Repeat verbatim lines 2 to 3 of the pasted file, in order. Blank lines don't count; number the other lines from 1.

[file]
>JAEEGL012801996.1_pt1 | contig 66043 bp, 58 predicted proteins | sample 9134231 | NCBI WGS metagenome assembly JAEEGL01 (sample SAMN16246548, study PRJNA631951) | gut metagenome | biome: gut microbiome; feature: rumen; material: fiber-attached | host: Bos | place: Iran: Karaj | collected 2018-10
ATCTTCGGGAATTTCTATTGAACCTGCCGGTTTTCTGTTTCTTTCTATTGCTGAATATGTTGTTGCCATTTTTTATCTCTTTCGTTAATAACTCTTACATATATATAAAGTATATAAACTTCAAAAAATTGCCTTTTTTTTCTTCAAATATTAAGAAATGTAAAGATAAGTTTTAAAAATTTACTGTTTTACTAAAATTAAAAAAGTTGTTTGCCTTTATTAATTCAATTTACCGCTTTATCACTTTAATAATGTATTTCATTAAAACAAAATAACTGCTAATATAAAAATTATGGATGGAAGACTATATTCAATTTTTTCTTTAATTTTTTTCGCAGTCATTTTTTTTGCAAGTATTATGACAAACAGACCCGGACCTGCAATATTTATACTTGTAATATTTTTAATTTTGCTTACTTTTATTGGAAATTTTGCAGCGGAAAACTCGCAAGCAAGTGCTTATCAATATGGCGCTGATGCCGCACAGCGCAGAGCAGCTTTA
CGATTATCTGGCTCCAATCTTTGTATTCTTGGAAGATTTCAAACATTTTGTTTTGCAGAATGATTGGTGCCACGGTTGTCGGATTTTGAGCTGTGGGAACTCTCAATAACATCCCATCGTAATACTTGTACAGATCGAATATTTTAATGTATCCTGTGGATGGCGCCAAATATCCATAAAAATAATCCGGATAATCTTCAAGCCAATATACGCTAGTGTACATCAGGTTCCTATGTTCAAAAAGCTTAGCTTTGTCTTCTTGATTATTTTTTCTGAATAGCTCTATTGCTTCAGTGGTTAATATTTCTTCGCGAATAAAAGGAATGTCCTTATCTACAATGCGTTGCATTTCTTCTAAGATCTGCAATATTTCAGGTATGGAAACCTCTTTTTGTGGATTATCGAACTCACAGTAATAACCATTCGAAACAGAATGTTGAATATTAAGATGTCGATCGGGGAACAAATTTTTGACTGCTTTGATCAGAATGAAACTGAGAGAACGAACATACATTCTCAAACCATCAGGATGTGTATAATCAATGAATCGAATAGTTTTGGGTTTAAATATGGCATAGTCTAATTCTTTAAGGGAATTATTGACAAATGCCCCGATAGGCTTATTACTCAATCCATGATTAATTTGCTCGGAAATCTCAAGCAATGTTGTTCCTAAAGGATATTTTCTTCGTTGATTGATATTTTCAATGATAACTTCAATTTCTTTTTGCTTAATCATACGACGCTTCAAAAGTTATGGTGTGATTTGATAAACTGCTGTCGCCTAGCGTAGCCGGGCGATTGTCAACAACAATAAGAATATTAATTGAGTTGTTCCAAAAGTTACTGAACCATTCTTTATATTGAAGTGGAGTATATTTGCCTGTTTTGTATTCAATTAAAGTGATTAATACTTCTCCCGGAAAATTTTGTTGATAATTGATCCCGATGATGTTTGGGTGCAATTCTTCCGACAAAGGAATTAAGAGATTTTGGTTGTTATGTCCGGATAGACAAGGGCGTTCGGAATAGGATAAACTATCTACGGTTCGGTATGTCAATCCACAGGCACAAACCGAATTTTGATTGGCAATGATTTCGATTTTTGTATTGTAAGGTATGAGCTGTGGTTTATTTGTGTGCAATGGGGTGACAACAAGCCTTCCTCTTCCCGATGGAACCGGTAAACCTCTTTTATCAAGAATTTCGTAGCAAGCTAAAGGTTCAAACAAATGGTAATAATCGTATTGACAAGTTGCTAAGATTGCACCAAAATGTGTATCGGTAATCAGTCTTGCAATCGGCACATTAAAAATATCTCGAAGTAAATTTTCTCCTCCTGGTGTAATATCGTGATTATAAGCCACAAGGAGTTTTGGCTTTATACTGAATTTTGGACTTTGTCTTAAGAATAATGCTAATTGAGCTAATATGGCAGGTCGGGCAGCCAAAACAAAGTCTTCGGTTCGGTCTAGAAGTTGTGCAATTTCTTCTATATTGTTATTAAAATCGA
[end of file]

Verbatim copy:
ATCTTCGGGAATTTCTATTGAACCTGCCGGTTTTCTGTTTCTTTCTATTGCTGAATATGTTGTTGCCATTTTTTATCTCTTTCGTTAATAACTCTTACATATATATAAAGTATATAAACTTCAAAAAATTGCCTTTTTTTTCTTCAAATATTAAGAAATGTAAAGATAAGTTTTAAAAATTTACTGTTTTACTAAAATTAAAAAAGTTGTTTGCCTTTATTAATTCAATTTACCGCTTTATCACTTTAATAATGTATTTCATTAAAACAAAATAACTGCTAATATAAAAATTATGGATGGAAGACTATATTCAATTTTTTCTTTAATTTTTTTCGCAGTCATTTTTTTTGCAAGTATTATGACAAACAGACCCGGACCTGCAATATTTATACTTGTAATATTTTTAATTTTGCTTACTTTTATTGGAAATTTTGCAGCGGAAAACTCGCAAGCAAGTGCTTATCAATATGGCGCTGATGCCGCACAGCGCAGAGCAGCTTTA
CGATTATCTGGCTCCAATCTTTGTATTCTTGGAAGATTTCAAACATTTTGTTTTGCAGAATGATTGGTGCCACGGTTGTCGGATTTTGAGCTGTGGGAACTCTCAATAACATCCCATCGTAATACTTGTACAGATCGAATATTTTAATGTATCCTGTGGATGGCGCCAAATATCCATAAAAATAATCCGGATAATCTTCAAGCCAATATACGCTAGTGTACATCAGGTTCCTATGTTCAAAAAGCTTAGCTTTGTCTTCTTGATTATTTTTTCTGAATAGCTCTATTGCTTCAGTGGTTAATATTTCTTCGCGAATAAAAGGAATGTCCTTATCTACAATGCGTTGCATTTCTTCTAAGATCTGCAATATTTCAGGTATGGAAACCTCTTTTTGTGGATTATCGAACTCACAGTAATAACCATTCGAAACAGAATGTTGAATATTAAGATGTCGATCGGGGAACAAATTTTTGACTGCTTTGATCAGAATGAAACTGAGAGAACGAACATACATTCTCAAACCATCAGGATGTGTATAATCAATGAATCGAATAGTTTTGGGTTTAAATATGGCATAGTCTAATTCTTTAAGGGAATTATTGACAAATGCCCCGATAGGCTTATTACTCAATCCATGATTAATTTGCTCGGAAATCTCAAGCAATGTTGTTCCTAAAGGATATTTTCTTCGTTGATTGATATTTTCAATGATAACTTCAATTTCTTTTTGCTTAATCATACGACGCTTCAAAAGTTATGGTGTGATTTGATAAACTGCTGTCGCCTAGCGTAGCCGGGCGATTGTCAACAACAATAAGAATATTAATTGAGTTGTTCCAAAAGTTACTGAACCATTCTTTATATTGAAGTGGAGTATATTTGCCTGTTTTGTATTCAATTAAAGTGATTAATACTTCTCCCGGAAAATTTTGTTGATAATTGATCCCGATGATGTTTGGGTGCAATTCTTCCGACAAAGGAATTAAGAGATTTTGGTTGTTATGTCCGGATAGACAAGGGCGTTCGGAATAGGATAAACTATCTACGGTTCGGTATGTCAATCCACAGGCACAAACCGAATTTTGATTGGCAATGATTTCGATTTTTGTATTGTAAGGTATGAGCTGTGGTTTATTTGTGTGCAATGGGGTGACAACAAGCCTTCCTCTTCCCGATGGAACCGGTAAACCTCTTTTATCAAGAATTTCGTAGCAAGCTAAAGGTTCAAACAAATGGTAATAATCGTATTGACAAGTTGCTAAGATTGCACCAAAATGTGTATCGGTAATCAGTCTTGCAATCGGCACATTAAAAATATCTCGAAGTAAATTTTCTCCTCCTGGTGTAATATCGTGATTATAAGCCACAAGGAGTTTTGGCTTTATACTGAATTTTGGACTTTGTCTTAAGAATAATGCTAATTGAGCTAATATGGCAGGTCGGGCAGCCAAAACAAAGTCTTCGGTTCGGTCTAGAAGTTGTGCAATTTCTTCTATATTGTTATTAAAATCGA